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ROUGH CUTS | Where the PES is patterned after

In our column for this newspaper’s Saturday and Sunday issues (June 7 and 8, 2024) we harped on the proposed ordinance requiring water users to pay the so-called Payment for Ecological Services (PES). The proponent of the measure is First District Councilor Pilar C. Braga. She called it “innovative” piece of local legislation intended to “protect, restore and to fund ecological management initiatives” by the city government.

In the same column we agreed that indeed the planned ordinance which was considered approved on first reading in the last regular session of the City Council, is indeed innovative. But after some time we realized that it is a piece of local measure patterned after the so-called “environmental tax” levied on power consumers. However, in the Braga proposal, it will only be collected from water consumers in Davao City.

And why are we saying that it is an innovation patterned after the similar tax included in the bills of electric consumers? First it is to be collected to those connected to the Davao City Water District (DCWD). Second, it is computed based on the number of cubic meters of water consumed per month based on the consumer category. That is, whether the consumer is residential or business establishment.
And based on a statement of an official of an environmentalist group who, we believe, is a major influence to Braga’s introduction of the measure, the collected funds will be managed by a special body to be created by the local government.

We also learned that the proponent is scheduling a meeting with the DCWD management to discuss the manner with which the payment of the consumers shall be collected and remitted to the coffers of the city government.
However, there is a difference between the environmental tax on power usage and the proposed PES. According to the proposed measure the amount of the PES to be collected on residential consumers of water will be 25 centavos per cubic meter, while for business or industrial consumers the PES will be 50 centavos per cubic meter. The environmental tax on electricity users is the same regardless of the category of the consumers.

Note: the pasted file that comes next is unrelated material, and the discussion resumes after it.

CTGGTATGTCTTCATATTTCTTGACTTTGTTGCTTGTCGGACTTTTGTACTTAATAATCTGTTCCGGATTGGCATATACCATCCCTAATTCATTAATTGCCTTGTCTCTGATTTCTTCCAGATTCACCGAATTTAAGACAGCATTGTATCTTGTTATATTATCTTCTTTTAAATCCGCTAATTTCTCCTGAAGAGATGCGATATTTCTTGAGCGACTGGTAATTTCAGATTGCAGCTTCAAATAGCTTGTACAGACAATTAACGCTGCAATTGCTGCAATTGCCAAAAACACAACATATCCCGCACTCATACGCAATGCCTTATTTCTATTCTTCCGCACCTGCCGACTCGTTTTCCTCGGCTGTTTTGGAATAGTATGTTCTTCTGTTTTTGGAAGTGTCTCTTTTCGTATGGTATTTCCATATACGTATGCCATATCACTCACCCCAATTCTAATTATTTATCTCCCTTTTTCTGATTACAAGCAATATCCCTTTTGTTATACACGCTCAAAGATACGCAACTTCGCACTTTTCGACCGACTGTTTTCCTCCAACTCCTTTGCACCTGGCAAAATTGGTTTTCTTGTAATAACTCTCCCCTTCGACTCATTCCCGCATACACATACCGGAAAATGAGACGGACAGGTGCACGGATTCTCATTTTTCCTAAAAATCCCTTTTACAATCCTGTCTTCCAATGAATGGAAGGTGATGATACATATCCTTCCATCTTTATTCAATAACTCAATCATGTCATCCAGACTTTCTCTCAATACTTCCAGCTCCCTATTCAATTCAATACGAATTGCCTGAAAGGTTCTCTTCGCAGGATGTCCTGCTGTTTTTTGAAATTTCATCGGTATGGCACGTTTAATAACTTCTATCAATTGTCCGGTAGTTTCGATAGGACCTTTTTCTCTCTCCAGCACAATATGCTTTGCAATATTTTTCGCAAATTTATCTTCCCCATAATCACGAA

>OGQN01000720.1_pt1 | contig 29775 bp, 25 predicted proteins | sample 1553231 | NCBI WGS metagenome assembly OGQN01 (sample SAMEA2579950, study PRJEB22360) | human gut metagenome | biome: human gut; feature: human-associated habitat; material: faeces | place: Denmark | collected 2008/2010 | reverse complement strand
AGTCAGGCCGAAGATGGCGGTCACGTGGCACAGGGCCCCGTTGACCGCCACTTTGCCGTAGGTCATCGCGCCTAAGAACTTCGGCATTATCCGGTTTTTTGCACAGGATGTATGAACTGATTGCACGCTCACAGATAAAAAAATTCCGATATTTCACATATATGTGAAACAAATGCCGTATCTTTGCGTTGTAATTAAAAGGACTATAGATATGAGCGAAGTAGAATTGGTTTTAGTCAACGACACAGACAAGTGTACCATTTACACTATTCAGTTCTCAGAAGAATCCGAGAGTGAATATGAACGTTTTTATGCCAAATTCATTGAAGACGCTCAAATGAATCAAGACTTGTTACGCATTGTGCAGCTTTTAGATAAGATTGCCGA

Should the measure be approved to the letter, we warned in our column that it will be a double jeopardy. But we now are entertaining the idea that it would not just be double jeopardy but triple, even quadruple suffering for the ordinary water consumers at the behest of the local government that thinks everyone, persons or juridical entities, be responsible stakeholders of the ecology. And by being “responsible” they have to pay even more through the PES. For certain, the residential water consumers will be the ones subsidizing the business and industrial consumers for the amount they will pay to the local government under the planned ordinance.

After all, it is common knowledge that whatever is added to the business overhead expenses will always be factored in the determination of the cost of their products and services offered to the people most – if not all – of whom are water consumers who have no way of escaping the PES.

And going back to the proposed ordinance as being “innovative,” yes it is. But no, not in terms of addressing the problem of a deteriorating ecology but an innovation in making money for the local government at the expense of its long-impoverished residents who, only recently, suffered the last tranche of the staggered water rate hike imposed by the water distributor firm.

The proposed legislative measure also talks of the money collected to be used to fund programs and projects, as well as management initiatives for the city’s ecology. Does the city, through the City Council, have programs and projects for the mentioned purpose? Can the costs of the projects it has mulled equate the magnitude of the money it can certainly collect through the PES when the ordinance becomes effective?

Just to mention two potential projects as example – the usual that are commonly undertaken by local governments and some private entities – tree planting (or call it re-greening), and coastal clean-up. How will the city make its tree planting activities sustainable when these are more “plant and run” endeavors?
As to the coastal clean-up, it is more a way of getting media mileage for those undertaking the clean-up. Garbage will always continue to find its way to the sea if thrown just anywhere in the city’s waterways and drainage canals. As soon as the garbage are in the open sea the refuse will be brought by the currents to the shores.

Also, in these two supposed environmental protection activities, the communities are not engaged. Rather, they are made “witnesses” to the activities “for posterity” instead of cooperators in ensuring that the planted seedlings grow on their own. Or, that they are goaded to stop dumping garbage to the creeks and rivers that lead to the sea.

Our take, what if the Council, or any of its members, or even the concerned units at the local government’s Executive Department come up first with concrete programs and projects with its attendant costs to justify the proposed ordinance on the collection of the Payment for Ecological Services?

Perhaps it would be easier for the public and the other so-called stakeholders to appreciate the proposed measure? Besides, is it not the norm in government that programs and projects should first be conceptualized and readied to justify the budget being asked for in the appropriations law?


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